Package Insert Surveys Spur Research

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You probably have conducted research at one time or another. Perhaps you've conducted focus groups to test new creative concepts, or perhaps you've conducted quantitative research to determine overall consumer behavior in a new product category. But research may not be a routine part of your marketing planning.


Catalogers have a wealth of information to analyze in their own databases, so some don't give much thought to routinely collecting more data by conducting research. But there's a research method of which every cataloger should take advantage. It allows you to make research routine. It's insightful. It's economical.


It's called a package insert survey. A survey is inserted into a shipped package that the customer returns by mail.


Researchers will note that the sample in such a survey is self-selected -- not random. This means the results can't necessarily be projected to all the customers who have received packages. Despite this limitation, the data from package inserts is incredibly valuable. We think respondents to these surveys tend to be your most loyal customers -- and aren't their opinions especially valuable? In addition, package surveys are best used to spot trends or changes in the market or your performance -- before they affect your business. It's the trend that's important. Routine package insert surveys can function as your "canary in a coal mine" to warn of potential problems.


You may have previously experimented with inserting a simple survey in your packages, perhaps with disappointing results. The response rate may have been low or the information not very enlightening. You may have dismissed this opportunity. A few simple techniques can ensure that you don't make this mistake again.


Improving response rates. Obviously, the lower the response rate the more questions that can be raised about the representativeness of the data. But if you know how to get someone to open an envelope, then you should be able to get him to complete a survey. You can make the respondent feel important by making the survey look important.


Many catalogers make the mistake of putting their surveys on business reply cards or self-mailers. This is inexpensive, and the thinking is that it looks simple for the customer to complete. But the opposite is true. Since the survey doesn't look important, customers aren't compelled to complete it. It ends up to be more costly to achieve the desired number of responses. Use a formal letter and a persuasive plea from someone important in your company and you will dramatically improve results. Use real company stationery, a replica signature and a well-printed survey.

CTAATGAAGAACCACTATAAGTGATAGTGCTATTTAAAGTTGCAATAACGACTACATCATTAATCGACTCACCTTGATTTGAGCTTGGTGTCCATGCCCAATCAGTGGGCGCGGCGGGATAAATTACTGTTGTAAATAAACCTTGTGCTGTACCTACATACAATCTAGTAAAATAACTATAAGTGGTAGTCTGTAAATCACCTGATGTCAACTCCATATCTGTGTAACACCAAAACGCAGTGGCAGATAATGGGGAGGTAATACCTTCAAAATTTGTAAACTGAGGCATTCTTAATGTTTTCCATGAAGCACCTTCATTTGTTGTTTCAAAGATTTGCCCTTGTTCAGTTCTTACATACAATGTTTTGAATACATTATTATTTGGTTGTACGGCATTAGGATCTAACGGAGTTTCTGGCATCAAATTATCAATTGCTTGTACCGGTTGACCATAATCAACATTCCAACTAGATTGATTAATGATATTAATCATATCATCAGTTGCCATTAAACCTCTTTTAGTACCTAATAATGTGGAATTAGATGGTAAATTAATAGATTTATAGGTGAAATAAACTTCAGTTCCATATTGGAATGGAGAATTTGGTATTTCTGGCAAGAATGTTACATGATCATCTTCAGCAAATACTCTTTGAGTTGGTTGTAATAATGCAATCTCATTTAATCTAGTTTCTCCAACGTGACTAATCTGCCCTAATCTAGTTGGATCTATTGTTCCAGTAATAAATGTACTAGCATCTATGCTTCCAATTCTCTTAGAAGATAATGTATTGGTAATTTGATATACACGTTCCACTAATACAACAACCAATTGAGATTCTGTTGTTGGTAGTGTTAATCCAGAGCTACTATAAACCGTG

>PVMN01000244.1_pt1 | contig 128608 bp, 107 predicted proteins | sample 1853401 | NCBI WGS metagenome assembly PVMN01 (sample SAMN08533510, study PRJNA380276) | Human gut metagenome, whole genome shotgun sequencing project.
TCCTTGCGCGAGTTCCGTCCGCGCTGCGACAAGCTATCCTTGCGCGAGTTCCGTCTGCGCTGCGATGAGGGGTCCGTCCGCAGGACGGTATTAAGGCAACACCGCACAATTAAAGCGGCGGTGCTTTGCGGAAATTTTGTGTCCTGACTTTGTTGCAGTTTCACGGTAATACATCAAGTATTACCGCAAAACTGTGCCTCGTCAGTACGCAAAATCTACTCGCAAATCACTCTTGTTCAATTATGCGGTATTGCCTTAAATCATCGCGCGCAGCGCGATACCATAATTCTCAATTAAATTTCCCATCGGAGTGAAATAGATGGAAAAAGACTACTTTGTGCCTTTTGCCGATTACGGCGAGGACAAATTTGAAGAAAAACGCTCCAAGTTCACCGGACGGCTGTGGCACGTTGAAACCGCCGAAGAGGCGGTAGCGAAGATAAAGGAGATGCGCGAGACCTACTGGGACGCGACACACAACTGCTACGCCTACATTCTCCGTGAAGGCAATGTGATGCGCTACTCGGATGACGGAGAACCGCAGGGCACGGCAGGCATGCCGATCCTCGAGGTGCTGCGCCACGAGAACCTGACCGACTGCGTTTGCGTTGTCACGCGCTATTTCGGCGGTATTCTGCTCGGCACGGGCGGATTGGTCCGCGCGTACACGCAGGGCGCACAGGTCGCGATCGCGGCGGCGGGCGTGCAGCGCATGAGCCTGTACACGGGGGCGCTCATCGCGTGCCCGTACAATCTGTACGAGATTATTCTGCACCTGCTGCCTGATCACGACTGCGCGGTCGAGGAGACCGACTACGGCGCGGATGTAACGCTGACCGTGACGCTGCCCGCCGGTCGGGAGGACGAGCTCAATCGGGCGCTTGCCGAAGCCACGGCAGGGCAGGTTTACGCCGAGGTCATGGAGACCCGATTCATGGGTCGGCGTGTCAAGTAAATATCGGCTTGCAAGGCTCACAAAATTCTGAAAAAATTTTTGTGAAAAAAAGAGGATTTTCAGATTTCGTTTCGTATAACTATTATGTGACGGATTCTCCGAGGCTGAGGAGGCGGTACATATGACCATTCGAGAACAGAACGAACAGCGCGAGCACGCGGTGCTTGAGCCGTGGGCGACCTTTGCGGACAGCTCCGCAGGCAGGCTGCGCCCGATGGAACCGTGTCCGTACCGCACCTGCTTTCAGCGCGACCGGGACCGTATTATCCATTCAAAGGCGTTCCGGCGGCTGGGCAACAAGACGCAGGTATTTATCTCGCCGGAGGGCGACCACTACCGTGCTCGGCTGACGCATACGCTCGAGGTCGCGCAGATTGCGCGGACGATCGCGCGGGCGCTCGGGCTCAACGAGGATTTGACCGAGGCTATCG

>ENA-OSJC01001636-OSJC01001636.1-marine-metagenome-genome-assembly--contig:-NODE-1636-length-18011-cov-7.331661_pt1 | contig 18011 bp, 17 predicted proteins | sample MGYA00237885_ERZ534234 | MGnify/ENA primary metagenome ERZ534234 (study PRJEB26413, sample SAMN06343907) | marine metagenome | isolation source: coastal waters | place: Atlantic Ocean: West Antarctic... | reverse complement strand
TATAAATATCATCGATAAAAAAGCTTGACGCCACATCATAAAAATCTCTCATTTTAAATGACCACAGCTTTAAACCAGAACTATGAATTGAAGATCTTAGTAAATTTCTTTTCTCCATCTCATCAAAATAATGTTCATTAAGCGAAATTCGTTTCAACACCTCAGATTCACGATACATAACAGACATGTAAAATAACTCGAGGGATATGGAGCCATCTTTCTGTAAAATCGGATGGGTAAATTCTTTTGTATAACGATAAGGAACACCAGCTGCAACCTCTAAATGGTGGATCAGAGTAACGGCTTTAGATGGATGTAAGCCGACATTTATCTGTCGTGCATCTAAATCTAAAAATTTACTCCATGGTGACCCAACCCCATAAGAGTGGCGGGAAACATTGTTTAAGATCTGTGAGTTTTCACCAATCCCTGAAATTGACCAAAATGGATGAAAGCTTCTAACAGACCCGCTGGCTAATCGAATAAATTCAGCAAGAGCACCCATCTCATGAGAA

Getting insightful data. Proper presentation of your survey will get a better response rate. Customers will complete a well-presented four-page survey as, or more frequently than, a bland one-page survey. And four pages give you the opportunity to ask 50 to 60 questions. Here's how I'd put a survey to good use.


The most obvious use of a package insert survey is to track satisfaction with performance. You should simplify what you ask about satisfaction, and focus on other important information. Here's why:


Most customers think of their shopping experiences in very simple terms: Was it good or bad? If they had a bad experience, all responses will be tainted, and if they are satisfied, the fine points of their experience will not be top of mind. You should ask a global satisfaction question such as, "Overall, how satisfied are you with your most recent shopping experience?" and the trend, "Has it been improving or getting worse?" In addition, you can ask three or four specific questions covering critical areas such as ordering and customer service, merchandise in stock, delivery time and condition of packages. Always ask for written comments -- although only a few customers use this opportunity.


Tracking the competition should also be a priority when preparing your survey. Ask your customers what other catalogs they shop from, how frequently they buy from them or where they would look first for a particular type of merchandise. Ask them: Who has the broadest selection? The best prices? The most unique merchandise? Their answers will tell you where you stand today among your loyal customers and over time will allow you to identify trends in the competitive environment before they affect your business.


Similar questions about selection, prices and unique merchandise should be asked of your own catalog. Are these qualities improving or getting worse? Watch this data carefully, it tells you if you are on track or losing ground.


You can also check your catalog creative by asking specific questions on appeal of cover and layouts, organization of merchandise, ease of finding products, etc. Again, the trend of comments over time will be as important as the initial results.


If you're looking for a rough guide to future sales, you can ask about intentions to make purchases in the future. These serve as an indicator of satisfaction with your catalog and as an indicator of confidence in the economy. This data is only useful when seen as a trend.


Finally, you should also ask demographic questions. Yes, respondents do fill these out. It's actually quite rare that they leave them blank.


Looking ahead or back? It's easy to be impressed with the way the catalog industry manages its business by the numbers, carefully understanding purchasing behaviors and making projections based on them. So why bother with research?


So long as the road is straight, you can drive a car looking out the rearview mirror. But we all know that adapting to changes is the difference between long-term success and failure. Research is the view out your windshield, and package inserts are a most economical and effective means to clearing this view.
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